Monmouth County

Monmouth County  is a county located in Central New Jersey, in the United States within the New York metropolitan area, and the northernmost county along the Jersey Shore. As of the 2016 Census estimate, the county’s population was 625,846, making it the state’s fifth-most populous county, representing a decrease of 0.7% from the 2010 Census, when the population was enumerated at 630,380, in turn an increase of 15,079 from 615,301 at the 2000 Census. As of 2010, the county fell to the fifth-most populous county in the state, having been surpassed by Hudson County. Its county seat is Freehold Borough. The most populous place was Middletown Township, with 66,522 residents at the time of the 2010 Census, while Howell Township covered 61.21 square miles (158.5 km2), the largest total area of any municipality.

Monmouth County ranked 38th among the highest-income counties in the United States as of 2011, placing it among the top 1.2% of counties by wealth. As of 2009, it was ranked 56th in the United States by personal per-capita income.

As of October 31, 2014, there were a total of 428,452 registered voters in Monmouth County, of whom 101,850 (23.8%) were registered as Democrats, 98,404 (23.%) were registered as Republicans and 227,823 (53.2%) were registered as Unaffiliated. There were 375 voters registered to other parties. Among the county’s 2010 Census population, 89% of residents of age 18 and over were registered to vote.

Monmouth County is governed by a five-member Board of Chosen Freeholders, who are elected at-large for three-year terms of office on a staggered basis, with either one or two seats up for election each year. Each January, the freeholders select one of their members to serve as the director of the board for the year to preside over the meetings and activities of the board. Monmouth County’s Freeholders have both administrative and policy making powers. The freeholders oversee the five mandatory functions of county government delegated to it by the state. Each freeholder is assigned responsibility for one of the five functional areas: Administration and Special Services; Public Works and Engineering; Human Services, Health and Transportation; Finance and Administration of Justice, overseeing more than 70 county departments in total. The Board of Chosen Freeholders and manages the daily operations of the county’s more than 3,000 employees

Current Candidate

Other Freeholders

Lillian Burry

  • Lillian Burry has served on the Monmouth County Board of Chosen Freeholders since 2006.
  • In 2008, she was elected Freeholder Director for the first time and became the first woman in County history to be elected to this position. Lillian now serves as Freeholder Director in 2017 for the fourth time.
  • Prior to 2006, Lillian served three terms on the Colts Neck Township Committee, including stints as Mayor and Deputy-Mayor. Years before that in Matawan, Lillian was the first woman ever elected to the Borough Council.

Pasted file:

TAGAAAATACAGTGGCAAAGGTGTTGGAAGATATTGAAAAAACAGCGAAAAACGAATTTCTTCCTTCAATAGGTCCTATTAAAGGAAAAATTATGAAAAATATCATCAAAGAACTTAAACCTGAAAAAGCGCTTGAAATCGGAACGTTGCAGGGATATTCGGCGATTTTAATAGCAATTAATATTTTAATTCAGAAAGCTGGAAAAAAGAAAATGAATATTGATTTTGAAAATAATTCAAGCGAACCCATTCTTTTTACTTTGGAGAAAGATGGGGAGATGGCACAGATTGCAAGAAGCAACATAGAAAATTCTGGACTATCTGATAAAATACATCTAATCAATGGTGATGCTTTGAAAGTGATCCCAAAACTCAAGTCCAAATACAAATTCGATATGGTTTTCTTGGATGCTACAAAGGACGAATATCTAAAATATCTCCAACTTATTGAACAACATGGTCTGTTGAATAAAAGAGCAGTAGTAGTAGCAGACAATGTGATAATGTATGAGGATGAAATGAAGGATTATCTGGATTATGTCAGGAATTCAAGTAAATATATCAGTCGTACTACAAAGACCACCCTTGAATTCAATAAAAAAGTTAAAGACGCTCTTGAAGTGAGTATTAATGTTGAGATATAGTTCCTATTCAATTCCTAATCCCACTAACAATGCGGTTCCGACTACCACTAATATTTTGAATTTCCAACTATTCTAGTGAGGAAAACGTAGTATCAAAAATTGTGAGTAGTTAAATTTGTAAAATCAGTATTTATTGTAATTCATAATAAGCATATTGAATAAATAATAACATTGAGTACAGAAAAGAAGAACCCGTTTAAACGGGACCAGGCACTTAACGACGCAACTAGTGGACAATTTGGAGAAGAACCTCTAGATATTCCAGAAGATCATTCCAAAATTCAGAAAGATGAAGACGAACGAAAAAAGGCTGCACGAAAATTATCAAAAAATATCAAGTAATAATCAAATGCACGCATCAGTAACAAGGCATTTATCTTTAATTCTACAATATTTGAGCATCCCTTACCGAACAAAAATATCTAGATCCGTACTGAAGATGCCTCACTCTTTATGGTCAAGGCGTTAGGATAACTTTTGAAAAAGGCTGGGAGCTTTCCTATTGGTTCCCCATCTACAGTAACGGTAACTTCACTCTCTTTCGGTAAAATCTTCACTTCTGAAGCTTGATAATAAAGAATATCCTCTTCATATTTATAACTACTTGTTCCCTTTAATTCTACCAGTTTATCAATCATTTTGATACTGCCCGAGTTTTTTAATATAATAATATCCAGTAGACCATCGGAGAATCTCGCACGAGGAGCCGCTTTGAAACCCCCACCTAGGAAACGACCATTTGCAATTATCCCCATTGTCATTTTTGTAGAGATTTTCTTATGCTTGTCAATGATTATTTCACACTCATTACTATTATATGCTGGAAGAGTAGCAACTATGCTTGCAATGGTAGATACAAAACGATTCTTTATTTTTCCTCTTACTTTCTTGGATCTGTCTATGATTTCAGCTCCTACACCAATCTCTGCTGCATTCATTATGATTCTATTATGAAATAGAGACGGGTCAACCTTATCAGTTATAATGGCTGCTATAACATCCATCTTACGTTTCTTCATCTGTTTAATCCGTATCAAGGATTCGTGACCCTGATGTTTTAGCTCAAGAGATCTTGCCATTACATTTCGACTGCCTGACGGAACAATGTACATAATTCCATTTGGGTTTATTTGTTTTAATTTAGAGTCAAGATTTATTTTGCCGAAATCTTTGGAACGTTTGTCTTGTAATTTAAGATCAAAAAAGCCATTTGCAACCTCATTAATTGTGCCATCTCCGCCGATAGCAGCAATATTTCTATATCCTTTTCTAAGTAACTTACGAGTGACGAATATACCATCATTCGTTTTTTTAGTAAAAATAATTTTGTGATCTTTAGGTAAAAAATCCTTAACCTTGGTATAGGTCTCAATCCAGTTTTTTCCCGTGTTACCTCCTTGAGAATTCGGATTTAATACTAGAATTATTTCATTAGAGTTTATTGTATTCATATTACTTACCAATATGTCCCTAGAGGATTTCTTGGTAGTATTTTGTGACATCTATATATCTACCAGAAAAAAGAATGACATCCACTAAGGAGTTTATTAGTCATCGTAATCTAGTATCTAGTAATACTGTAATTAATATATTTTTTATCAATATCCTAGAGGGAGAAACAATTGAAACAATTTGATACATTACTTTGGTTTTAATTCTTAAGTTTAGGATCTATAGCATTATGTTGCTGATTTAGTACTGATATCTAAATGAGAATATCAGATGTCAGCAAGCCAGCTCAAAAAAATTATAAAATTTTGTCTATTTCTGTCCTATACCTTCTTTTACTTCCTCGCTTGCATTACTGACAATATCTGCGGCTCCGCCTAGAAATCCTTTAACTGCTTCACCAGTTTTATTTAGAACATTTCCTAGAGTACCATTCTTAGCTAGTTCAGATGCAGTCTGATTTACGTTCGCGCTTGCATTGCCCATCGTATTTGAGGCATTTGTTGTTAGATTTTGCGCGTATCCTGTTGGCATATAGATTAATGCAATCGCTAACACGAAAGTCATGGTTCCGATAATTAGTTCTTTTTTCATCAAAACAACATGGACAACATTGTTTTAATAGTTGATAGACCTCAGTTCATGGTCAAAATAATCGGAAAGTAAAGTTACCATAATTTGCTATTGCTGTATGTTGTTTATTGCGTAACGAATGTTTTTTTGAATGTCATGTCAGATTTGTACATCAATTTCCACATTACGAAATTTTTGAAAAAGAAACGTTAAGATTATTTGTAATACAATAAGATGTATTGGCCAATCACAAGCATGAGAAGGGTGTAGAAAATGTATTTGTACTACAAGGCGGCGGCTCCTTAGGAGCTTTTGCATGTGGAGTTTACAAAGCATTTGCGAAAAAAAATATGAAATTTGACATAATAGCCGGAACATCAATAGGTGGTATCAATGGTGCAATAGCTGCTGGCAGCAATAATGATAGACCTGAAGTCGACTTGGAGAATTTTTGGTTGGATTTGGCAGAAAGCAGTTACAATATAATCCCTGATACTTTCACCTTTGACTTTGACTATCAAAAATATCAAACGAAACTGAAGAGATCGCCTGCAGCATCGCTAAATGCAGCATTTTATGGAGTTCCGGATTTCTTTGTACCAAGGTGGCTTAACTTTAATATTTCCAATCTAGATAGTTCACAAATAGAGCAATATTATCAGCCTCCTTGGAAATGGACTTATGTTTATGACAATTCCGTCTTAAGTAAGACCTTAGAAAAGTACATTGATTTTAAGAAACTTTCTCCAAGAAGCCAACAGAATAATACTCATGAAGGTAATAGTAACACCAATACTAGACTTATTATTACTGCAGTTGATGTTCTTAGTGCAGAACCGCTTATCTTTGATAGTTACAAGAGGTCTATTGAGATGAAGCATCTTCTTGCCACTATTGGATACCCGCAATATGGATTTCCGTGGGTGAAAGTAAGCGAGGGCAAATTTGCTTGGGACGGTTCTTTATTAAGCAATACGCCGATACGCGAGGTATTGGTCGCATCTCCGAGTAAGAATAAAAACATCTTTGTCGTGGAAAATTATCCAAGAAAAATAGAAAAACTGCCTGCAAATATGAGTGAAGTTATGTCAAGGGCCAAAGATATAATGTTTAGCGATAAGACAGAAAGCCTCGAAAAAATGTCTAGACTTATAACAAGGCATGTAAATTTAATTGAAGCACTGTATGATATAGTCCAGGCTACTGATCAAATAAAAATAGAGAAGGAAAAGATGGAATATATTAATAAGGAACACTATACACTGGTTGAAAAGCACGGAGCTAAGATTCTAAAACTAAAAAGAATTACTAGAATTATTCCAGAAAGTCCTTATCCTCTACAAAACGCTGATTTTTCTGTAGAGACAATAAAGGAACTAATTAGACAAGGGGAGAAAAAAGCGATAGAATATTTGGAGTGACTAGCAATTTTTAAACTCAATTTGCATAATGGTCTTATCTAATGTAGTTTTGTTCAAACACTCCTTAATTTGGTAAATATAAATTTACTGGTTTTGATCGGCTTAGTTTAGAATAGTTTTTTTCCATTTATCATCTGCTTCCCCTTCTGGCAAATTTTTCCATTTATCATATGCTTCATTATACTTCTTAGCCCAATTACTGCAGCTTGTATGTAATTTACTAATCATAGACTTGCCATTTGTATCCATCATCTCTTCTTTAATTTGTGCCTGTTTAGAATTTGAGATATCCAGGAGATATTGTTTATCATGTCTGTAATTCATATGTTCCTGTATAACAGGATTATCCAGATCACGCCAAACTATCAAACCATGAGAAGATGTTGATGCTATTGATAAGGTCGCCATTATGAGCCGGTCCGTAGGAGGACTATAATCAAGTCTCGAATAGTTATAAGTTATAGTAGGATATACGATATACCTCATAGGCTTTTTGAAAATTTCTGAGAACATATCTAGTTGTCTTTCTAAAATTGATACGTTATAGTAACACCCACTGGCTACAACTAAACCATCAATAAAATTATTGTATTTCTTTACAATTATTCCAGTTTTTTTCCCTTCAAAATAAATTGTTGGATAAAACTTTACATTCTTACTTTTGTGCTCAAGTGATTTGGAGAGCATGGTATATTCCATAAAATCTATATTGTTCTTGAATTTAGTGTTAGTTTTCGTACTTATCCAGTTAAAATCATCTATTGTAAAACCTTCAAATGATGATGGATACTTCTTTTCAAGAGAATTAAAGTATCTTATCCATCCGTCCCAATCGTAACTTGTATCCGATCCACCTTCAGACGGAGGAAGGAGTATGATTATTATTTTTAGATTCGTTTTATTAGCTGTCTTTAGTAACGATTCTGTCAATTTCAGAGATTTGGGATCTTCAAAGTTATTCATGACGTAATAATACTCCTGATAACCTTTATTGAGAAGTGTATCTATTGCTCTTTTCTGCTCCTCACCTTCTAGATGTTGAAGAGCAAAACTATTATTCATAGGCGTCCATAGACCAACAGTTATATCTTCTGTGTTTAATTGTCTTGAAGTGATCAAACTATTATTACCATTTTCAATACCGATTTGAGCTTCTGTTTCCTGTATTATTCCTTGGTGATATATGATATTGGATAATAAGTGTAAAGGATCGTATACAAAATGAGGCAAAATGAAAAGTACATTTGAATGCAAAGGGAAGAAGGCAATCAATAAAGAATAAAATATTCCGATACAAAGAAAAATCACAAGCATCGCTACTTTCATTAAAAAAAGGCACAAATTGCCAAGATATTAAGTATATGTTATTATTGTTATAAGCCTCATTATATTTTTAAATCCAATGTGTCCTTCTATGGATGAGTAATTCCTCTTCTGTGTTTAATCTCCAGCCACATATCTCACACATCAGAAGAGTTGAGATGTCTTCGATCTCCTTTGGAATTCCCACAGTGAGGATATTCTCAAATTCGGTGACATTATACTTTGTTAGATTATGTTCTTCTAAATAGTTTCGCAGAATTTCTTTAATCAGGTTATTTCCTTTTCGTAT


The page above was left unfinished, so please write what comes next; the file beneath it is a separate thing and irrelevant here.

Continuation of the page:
• Under her leadership as Freeholder Director, the Board has made many improvements to County government, including strict oversight of spending and budget practices. With Lillian’s guidance, the Board of Chosen Freeholders has introduced a budget for 2017 that is $24.6 million lower than the 2016 budget and $11.8 million lower than 2006 spending.
  • Burry is completing her perhaps most accomplished term on the Board of Chosen Freeholders. Her work was instrumental in the acquisition of Fort Monmouth from the federal government.
  • She has been named person of the year by the Latino-American Council, the Fraternal Order of the Police, the Conservation Foundation, the Agricultural Commission, Marine Corps League, and Historic Association. She received the 2012 Spinnaker Award and was also recently selected as the winner of the 2017 New Jersey Women of Achievement Award by the New Jersey State Federation of Women’s Clubs (NJSFWC) of the General Federation of Women’s Clubs (GFWC).
  • She is a dedicated public servant to Monmouth County and its residents.

Pat Impreveduto

  • Pat Impreveduto has been a Holmdel Township Committeeman for 9 years. He has lived in Monmouth County since 1984 and has since served the community and its residents.
  • As the Mayor of Holmdel from 2011-2015, Pat emphasized development in Holmdel and reinvented what is now known as Bell Works. With the PILOT program in place, Bell Works brings a projected additional $87 million to the Holmdel taxpayer.
  • During Superstorm Sandy, Pat relentlessly worked to keep all Holmdel residents informed and safe. He held townwide gatherings for Holmdel residents and arranged for free shelter and food for those affected by the storm.
  • In addition to his public service, Pat has spent his life in education as both a teacher and an administrator. Since 2011, he has been the Associate Director of the Middle States Association of Colleges Schools and Schools. He is responsible for the accreditation of approximately 500 public, private, charter, and parochial schools. Pat also served on the Holmdel Board of Education from 2001 through 2007.
  • His combined experience of public service and education make him a great candidate for Monmouth County Freeholder.

John Curley